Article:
This is an area I’ve been itching to write about for quite some time and now finally find myself with the time and examples to do it some justice. When audiences go to see movies they often find themselves rooting against the villain as much if not more than they find themselves rooting for the protagonist. A good or bad villain can make or break an entire story, if one has a good foil for their protagonist then audiences will be more likely to get engaged with the on-screen battle but if the writing falls short and audiences find themselves looking at a cardboard cut-out stereotype of a villain then there really is no urge for them to get invested.
So, what makes a good villain and what makes a bad one?
I can sum this up in one word if people don’t feel like reading on: Understanding.
If you’re still here then allow me to elaborate on what that one crucial word means in the world of cinema.
Star Trek II: The Wrath of Khan features the greatest villain to have ever graced the vast Trek universe, Khan Noonien Singh. Not only does Khan literally radiate charisma even viewers un-savvy with his backstory will understand his motivations and reasons behind his incredibly intimidating mannerisms. An intimidating demeanor, masculine flamboyance, heightened physical and intellectual abilities, and a superiority complex all make Khan an incredible villain but what really makes him work is that audiences ‘get him’. Star Trek fans will know all-too-well about Khan’s backstory and the reasons behind his intense hatred and desire for vengeance against James Kirk but the stellar writing of Star Trek II laid it all out for newcomers in a matter of minutes. Khan is perpetually enraged because of Kirk’s decision to banish him and his people to a desert planet, an experience which not only claimed the lives of many of his kin but also his wife. What we have, on the surface, is a “good vs evil” scenario but this time we actually understand and somewhat empathize with the evil that Khan represents. We see the cat-and-mouse battle between our hero and our villain play out on an epic scale, fueled by our understanding of both sides.
Another good example, also from the Trek universe, can be found in the recent J. J. Abrams Star Trek. Nero loses absolutely everything by the indirect actions and shortcomings of Spock; his homeworld is destroyed, his wife is dead, and he finds himself stuck nearly a century in the past with his crew of miners aboard their colossal mining ship. He’s therefore driven not by greed or a lust for power, but by a sense of revenge, honor, and equilibrium. This is perhaps epitomized by his choice to not kill Spock out of spite but to make him watch as he bestows the same misery he has suffered upon him. Again, like Khan, audiences ‘get him’ and therefore respond better to his actions.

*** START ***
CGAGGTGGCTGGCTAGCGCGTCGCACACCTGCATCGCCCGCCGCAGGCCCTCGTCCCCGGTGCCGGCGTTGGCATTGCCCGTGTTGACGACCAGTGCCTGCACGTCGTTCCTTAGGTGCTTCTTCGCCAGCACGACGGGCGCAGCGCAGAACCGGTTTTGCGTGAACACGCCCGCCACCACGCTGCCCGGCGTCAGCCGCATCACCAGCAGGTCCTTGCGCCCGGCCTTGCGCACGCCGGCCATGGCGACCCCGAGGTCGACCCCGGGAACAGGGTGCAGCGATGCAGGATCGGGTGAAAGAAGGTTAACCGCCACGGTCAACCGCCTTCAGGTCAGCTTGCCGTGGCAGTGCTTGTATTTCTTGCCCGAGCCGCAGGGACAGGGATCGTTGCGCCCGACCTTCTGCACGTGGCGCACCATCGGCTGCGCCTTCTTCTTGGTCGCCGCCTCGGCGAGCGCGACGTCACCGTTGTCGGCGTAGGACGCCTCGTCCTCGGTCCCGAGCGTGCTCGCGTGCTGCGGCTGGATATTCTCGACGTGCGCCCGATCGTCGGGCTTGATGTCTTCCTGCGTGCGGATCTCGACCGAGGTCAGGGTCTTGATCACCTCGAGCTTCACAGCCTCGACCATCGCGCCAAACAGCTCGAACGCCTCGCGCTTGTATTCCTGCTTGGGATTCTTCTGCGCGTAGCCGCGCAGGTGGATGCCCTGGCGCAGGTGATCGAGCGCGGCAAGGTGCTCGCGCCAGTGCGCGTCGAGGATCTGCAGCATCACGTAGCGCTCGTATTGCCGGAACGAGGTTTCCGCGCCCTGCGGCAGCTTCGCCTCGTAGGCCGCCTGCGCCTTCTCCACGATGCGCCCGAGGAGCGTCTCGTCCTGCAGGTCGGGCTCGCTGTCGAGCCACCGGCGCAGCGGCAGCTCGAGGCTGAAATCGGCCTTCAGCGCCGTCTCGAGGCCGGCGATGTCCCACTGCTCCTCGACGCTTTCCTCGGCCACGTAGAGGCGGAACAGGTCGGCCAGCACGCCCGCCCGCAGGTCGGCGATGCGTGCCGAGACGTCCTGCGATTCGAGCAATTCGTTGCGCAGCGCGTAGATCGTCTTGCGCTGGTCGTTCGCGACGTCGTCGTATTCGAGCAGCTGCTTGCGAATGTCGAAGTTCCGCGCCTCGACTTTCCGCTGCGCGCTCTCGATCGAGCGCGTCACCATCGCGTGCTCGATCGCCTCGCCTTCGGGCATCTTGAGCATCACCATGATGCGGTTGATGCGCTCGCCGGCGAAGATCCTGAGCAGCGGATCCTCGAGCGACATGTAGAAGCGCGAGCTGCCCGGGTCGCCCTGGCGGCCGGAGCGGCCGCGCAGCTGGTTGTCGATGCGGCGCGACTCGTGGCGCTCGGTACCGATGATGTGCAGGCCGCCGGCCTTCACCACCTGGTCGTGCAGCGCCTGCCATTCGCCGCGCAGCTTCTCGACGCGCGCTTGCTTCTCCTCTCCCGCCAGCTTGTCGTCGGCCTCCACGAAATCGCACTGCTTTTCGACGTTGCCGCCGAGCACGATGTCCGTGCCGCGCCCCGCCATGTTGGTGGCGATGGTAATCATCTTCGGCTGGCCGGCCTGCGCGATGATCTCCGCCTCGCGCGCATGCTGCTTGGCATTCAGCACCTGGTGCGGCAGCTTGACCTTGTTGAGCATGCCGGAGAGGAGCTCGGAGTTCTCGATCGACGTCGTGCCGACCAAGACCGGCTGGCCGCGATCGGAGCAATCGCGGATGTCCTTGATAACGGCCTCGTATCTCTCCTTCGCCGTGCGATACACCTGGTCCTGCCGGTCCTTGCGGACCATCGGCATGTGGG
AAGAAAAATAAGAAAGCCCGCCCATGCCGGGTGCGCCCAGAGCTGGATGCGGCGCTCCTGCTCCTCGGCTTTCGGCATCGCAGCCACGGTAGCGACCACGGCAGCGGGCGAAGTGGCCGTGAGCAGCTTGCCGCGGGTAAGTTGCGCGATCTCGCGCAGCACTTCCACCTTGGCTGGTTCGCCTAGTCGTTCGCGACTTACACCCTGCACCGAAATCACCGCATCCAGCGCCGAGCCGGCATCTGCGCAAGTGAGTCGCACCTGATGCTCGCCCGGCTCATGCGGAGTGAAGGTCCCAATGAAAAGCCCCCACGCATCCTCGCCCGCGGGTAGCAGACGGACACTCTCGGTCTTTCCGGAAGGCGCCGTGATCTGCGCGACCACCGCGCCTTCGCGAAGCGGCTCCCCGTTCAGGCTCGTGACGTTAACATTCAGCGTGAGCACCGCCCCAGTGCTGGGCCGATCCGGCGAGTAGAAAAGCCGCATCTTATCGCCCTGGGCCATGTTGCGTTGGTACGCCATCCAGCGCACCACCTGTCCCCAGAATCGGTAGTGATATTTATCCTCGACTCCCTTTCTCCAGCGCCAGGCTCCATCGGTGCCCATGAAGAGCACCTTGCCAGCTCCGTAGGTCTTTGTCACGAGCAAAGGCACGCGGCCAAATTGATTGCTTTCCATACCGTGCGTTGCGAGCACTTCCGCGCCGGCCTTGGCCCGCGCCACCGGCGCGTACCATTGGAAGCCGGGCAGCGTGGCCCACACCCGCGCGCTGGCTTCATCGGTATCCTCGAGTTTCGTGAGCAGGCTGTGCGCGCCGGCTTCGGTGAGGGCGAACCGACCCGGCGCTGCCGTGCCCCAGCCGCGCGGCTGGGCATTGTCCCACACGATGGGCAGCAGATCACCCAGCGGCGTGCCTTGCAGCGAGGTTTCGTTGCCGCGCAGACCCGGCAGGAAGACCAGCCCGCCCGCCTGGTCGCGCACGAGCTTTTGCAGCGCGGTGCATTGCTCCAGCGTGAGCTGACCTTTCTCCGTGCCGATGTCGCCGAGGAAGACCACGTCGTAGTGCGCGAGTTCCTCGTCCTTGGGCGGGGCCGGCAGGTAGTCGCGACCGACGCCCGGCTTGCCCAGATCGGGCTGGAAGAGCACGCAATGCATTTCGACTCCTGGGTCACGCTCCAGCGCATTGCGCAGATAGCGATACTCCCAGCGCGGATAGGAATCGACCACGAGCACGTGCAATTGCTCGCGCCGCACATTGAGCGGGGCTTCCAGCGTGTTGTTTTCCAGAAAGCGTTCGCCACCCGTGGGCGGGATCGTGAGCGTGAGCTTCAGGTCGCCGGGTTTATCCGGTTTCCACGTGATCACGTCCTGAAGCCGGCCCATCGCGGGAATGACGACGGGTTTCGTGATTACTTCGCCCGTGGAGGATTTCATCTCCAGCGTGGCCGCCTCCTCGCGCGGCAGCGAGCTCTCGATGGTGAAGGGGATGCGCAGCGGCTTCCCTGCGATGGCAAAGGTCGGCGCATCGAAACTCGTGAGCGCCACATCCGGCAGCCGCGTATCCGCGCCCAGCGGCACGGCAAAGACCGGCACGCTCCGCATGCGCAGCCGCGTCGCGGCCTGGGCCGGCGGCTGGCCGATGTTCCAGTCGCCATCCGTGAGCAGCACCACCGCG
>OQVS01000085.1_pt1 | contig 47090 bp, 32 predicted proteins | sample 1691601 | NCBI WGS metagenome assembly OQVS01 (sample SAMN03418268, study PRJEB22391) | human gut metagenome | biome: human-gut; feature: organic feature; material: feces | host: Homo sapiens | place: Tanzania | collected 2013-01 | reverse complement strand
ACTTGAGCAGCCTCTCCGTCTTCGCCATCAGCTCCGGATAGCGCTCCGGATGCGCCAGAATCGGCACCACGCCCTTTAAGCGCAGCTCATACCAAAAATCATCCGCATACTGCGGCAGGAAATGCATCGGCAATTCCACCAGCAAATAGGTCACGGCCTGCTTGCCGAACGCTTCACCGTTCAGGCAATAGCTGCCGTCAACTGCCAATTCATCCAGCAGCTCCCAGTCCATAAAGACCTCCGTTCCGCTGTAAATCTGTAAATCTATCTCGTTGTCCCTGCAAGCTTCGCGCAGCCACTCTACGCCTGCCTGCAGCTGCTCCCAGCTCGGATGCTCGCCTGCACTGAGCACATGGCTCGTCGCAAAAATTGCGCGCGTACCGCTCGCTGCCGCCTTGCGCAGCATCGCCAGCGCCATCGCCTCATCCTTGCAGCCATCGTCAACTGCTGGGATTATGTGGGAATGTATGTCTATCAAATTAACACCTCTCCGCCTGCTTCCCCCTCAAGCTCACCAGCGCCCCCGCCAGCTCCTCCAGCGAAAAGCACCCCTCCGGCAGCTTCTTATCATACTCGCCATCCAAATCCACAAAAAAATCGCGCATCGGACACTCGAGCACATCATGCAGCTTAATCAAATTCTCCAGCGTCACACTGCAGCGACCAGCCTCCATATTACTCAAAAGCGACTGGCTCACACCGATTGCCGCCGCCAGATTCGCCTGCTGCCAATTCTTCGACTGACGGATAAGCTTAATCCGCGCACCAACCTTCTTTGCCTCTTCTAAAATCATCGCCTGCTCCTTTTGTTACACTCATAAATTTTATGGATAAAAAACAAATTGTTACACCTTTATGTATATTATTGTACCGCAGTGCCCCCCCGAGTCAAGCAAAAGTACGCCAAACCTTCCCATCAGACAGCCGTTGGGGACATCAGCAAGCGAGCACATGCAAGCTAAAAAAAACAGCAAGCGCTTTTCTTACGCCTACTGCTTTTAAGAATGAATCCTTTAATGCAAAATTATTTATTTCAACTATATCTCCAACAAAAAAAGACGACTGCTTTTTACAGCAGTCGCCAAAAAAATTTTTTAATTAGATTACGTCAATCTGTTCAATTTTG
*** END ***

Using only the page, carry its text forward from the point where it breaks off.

Superhero movies have come an incredibly long way as far as writing goes. Where we once had characteurs of villains, commonly found in the old-school Batman movies and those awful Fantastic Four movies, we now have more fleshed out case studies. The best comic book villain adapted for screen in recent years, for me anyway, has to be Loki in 2011’s Thor. Loki is perhaps the best example of a truly “Sympathetic Villain” depicted on screen for quite a while. Whereas previous comic book villains were either evil because they had to be or stereotypical power-hungry megalomaniacs the Loki we see in Thor is not quite evil… we can see things from his side. Loki was a villain we saw not start out as such, we first saw him as a good brother figure to Thor, a protagonist who unwittingly sent Loki down the dark path which made him what he became. He’s the sort of villain where you look at his story and say “You know what… I understand you but there was a certain point where if you just hugged-it-out that would have been the end of it”. During the ending climax of Thor we see the title protagonist face off against Loki but he still cannot bring himself to go all-out against him because he feels terrible for what has transpired. This sentiment carried over to The Avengers where Thor tries desperately to appease Loki and does all he can to stop The Avengers killing him, because he understands where he is coming from and so does the audience.